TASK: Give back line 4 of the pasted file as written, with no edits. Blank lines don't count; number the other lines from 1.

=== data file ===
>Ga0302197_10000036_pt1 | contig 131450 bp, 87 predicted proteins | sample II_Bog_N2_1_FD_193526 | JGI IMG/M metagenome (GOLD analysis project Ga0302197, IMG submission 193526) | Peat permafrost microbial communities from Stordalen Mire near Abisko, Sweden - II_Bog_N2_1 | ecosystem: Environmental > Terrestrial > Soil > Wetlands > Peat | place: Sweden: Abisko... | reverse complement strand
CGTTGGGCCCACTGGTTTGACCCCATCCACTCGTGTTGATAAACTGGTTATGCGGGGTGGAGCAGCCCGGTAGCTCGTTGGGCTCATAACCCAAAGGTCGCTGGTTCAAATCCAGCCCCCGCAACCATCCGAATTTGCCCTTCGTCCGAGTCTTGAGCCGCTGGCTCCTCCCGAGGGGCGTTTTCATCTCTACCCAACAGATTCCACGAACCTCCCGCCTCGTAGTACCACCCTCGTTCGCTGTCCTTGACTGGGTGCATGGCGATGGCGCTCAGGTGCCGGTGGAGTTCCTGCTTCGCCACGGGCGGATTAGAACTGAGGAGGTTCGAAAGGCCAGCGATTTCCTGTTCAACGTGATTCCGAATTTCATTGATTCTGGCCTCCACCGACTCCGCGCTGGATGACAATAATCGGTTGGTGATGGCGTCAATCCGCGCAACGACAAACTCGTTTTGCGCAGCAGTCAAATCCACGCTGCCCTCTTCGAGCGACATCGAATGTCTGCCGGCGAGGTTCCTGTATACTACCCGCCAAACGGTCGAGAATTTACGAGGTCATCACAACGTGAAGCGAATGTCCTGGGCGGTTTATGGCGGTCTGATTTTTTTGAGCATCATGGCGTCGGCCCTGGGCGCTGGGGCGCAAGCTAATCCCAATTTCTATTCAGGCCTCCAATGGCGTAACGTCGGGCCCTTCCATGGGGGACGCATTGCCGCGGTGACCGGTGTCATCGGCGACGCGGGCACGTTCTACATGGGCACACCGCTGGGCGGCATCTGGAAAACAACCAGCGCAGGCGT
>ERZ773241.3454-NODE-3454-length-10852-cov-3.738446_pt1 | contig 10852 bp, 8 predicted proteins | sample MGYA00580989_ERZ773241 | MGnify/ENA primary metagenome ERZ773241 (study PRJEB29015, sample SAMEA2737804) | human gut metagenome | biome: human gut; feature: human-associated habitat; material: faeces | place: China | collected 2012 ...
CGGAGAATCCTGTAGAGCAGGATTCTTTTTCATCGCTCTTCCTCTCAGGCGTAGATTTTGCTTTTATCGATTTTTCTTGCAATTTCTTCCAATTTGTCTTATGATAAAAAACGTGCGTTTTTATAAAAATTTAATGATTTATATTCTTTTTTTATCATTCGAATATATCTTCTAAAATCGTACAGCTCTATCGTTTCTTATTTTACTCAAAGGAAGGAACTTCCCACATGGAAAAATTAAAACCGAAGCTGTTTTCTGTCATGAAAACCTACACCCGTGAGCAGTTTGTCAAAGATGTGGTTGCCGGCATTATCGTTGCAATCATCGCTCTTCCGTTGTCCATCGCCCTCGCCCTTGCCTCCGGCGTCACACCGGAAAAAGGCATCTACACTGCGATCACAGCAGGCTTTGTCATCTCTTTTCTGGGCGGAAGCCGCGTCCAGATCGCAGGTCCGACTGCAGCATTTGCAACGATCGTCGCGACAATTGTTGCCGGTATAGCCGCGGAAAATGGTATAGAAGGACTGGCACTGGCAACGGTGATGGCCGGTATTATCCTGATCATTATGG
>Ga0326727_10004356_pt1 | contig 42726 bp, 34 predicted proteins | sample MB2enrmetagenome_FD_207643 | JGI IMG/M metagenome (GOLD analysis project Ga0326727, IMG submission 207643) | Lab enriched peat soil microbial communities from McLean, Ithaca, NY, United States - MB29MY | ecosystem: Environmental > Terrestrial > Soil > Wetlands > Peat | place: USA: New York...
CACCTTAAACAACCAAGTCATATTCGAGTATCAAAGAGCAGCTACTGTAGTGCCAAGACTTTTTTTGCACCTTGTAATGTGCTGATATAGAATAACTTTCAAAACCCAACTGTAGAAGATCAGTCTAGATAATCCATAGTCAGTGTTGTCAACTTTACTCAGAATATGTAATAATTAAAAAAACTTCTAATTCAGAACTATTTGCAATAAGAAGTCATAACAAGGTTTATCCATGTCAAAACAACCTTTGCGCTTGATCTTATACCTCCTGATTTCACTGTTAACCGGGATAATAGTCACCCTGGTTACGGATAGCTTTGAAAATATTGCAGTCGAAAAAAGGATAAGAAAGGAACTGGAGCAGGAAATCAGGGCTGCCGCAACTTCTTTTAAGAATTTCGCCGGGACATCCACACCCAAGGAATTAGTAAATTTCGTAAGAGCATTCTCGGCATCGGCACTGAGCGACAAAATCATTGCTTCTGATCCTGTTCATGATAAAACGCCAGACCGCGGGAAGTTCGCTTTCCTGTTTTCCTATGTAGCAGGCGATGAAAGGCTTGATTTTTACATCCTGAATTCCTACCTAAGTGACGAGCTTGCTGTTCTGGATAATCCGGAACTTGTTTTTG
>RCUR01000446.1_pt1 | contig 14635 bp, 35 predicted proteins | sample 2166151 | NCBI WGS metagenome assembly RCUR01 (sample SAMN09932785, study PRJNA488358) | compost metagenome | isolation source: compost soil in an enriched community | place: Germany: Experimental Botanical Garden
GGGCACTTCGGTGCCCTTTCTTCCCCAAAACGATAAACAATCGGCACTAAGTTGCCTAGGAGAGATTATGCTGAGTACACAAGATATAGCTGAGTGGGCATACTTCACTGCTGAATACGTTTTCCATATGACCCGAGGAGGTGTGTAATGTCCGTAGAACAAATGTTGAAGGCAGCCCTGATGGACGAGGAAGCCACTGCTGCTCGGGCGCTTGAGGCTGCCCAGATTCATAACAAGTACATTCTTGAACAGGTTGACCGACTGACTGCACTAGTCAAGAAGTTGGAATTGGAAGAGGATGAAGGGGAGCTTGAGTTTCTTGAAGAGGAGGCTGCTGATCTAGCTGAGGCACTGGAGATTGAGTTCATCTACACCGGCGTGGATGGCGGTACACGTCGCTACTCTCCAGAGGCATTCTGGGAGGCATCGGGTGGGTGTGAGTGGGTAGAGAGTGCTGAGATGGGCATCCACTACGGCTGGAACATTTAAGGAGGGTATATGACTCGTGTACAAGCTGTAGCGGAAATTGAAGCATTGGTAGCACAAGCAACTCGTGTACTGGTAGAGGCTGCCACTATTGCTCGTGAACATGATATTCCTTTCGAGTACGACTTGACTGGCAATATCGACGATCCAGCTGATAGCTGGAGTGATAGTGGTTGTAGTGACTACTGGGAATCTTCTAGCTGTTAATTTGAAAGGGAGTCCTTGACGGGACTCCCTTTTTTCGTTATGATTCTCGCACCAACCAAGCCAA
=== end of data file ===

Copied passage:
CGGAGAATCCTGTAGAGCAGGATTCTTTTTCATCGCTCTTCCTCTCAGGCGTAGATTTTGCTTTTATCGATTTTTCTTGCAATTTCTTCCAATTTGTCTTATGATAAAAAACGTGCGTTTTTATAAAAATTTAATGATTTATATTCTTTTTTTATCATTCGAATATATCTTCTAAAATCGTACAGCTCTATCGTTTCTTATTTTACTCAAAGGAAGGAACTTCCCACATGGAAAAATTAAAACCGAAGCTGTTTTCTGTCATGAAAACCTACACCCGTGAGCAGTTTGTCAAAGATGTGGTTGCCGGCATTATCGTTGCAATCATCGCTCTTCCGTTGTCCATCGCCCTCGCCCTTGCCTCCGGCGTCACACCGGAAAAAGGCATCTACACTGCGATCACAGCAGGCTTTGTCATCTCTTTTCTGGGCGGAAGCCGCGTCCAGATCGCAGGTCCGACTGCAGCATTTGCAACGATCGTCGCGACAATTGTTGCCGGTATAGCCGCGGAAAATGGTATAGAAGGACTGGCACTGGCAACGGTGATGGCCGGTATTATCCTGATCATTATGG